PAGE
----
Demand-Driven Labor-Market Polarization
Diego Comin (),
Ana Danieli and
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Ana Danieli: Northwestern University
No 1398, 2019 Meeting Papers from Society for Economic Dynamics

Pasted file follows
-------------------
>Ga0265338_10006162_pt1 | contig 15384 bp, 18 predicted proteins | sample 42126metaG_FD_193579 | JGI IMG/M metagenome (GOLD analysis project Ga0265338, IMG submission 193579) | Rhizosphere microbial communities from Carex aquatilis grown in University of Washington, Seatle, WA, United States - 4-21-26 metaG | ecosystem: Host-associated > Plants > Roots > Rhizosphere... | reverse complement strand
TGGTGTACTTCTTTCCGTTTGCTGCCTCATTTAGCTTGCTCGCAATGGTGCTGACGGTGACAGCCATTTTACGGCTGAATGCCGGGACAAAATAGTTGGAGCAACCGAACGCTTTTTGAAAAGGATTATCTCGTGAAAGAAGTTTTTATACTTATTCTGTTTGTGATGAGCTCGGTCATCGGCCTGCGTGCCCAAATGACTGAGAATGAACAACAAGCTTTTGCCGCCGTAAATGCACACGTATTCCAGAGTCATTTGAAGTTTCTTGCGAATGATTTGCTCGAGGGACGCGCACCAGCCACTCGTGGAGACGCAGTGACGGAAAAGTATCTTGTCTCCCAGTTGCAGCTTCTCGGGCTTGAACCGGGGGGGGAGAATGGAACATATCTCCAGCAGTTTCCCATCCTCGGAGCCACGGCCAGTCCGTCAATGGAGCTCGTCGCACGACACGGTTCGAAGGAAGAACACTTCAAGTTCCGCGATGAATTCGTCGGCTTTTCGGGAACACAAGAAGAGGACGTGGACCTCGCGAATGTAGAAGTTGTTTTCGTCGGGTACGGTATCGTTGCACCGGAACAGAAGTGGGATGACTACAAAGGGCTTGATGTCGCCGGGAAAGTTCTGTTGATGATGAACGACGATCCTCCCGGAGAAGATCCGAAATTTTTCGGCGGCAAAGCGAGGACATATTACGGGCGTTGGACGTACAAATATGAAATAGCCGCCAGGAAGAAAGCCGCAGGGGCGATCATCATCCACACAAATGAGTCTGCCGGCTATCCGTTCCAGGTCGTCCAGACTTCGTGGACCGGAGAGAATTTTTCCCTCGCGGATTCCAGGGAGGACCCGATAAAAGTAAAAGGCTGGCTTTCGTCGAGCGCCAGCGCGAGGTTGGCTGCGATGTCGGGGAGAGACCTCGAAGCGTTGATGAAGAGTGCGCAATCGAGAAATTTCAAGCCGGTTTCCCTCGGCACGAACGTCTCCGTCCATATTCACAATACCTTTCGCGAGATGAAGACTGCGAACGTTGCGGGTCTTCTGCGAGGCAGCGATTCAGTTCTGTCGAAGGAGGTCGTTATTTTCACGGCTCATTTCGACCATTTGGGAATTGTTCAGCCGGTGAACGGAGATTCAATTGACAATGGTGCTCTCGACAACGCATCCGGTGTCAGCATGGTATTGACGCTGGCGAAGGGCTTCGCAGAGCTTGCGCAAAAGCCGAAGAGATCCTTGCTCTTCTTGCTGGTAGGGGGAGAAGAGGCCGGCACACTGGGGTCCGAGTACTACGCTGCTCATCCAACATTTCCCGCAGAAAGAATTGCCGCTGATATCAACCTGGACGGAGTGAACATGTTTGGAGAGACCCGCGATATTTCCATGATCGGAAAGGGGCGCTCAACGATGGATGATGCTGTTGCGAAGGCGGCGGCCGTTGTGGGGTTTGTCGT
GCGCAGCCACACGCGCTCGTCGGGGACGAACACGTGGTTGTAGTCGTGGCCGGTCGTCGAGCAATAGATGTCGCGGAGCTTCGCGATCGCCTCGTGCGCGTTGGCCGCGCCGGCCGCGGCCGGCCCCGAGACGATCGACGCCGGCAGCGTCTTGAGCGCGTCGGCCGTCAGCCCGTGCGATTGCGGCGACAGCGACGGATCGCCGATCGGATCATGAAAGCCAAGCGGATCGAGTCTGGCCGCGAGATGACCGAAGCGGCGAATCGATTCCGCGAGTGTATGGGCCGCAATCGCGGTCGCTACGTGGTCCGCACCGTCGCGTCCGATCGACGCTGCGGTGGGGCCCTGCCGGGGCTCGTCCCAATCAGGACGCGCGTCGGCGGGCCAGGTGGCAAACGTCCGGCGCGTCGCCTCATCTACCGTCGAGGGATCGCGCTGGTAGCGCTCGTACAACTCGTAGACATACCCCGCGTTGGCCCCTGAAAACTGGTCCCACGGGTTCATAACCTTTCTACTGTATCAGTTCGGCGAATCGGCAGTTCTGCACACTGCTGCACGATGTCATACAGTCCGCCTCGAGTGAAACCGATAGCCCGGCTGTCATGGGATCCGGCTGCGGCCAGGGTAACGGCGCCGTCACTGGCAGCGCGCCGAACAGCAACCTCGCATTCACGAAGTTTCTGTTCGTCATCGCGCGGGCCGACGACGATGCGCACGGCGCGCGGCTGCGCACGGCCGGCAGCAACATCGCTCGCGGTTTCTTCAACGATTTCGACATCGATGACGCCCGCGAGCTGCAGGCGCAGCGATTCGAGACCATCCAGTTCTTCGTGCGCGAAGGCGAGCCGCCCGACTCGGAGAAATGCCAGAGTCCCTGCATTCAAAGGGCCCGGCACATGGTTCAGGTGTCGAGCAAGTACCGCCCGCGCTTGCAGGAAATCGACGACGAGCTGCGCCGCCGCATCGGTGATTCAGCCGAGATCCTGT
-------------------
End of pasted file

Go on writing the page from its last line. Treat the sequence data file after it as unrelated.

We document that income elastic sectors are more intensive in high- and low-skill oc-cupations than income inelastic sectors, which are relatively more middle-skill intensive.As a result, increases in aggregate expenditure have an asymmetric effect on labor demandacross occupations and cause labor-market polarization. We quantify the importance of thisdemand-driven labor market polarization for the US using a general equilibrium modelwith endogenous job assignment and nonhomothetic demand. Our model is calibrated toaggregate variables from 1980 and household-level estimates of sectoral income elasticity.We find that the increase in aggregate expenditure from 1980 to 2016 accounts for 50% of theincrease in the wage bill share of high-skill occupations, 60% of the decline for medium-skilloccupations and virtually all of the increase in the wage bill share of low-skill occupations.This mechanism is also quantiatively important to understand the evolution of labor marketoutcomes across occupations in the period 1950-1980 and in other developed economies.
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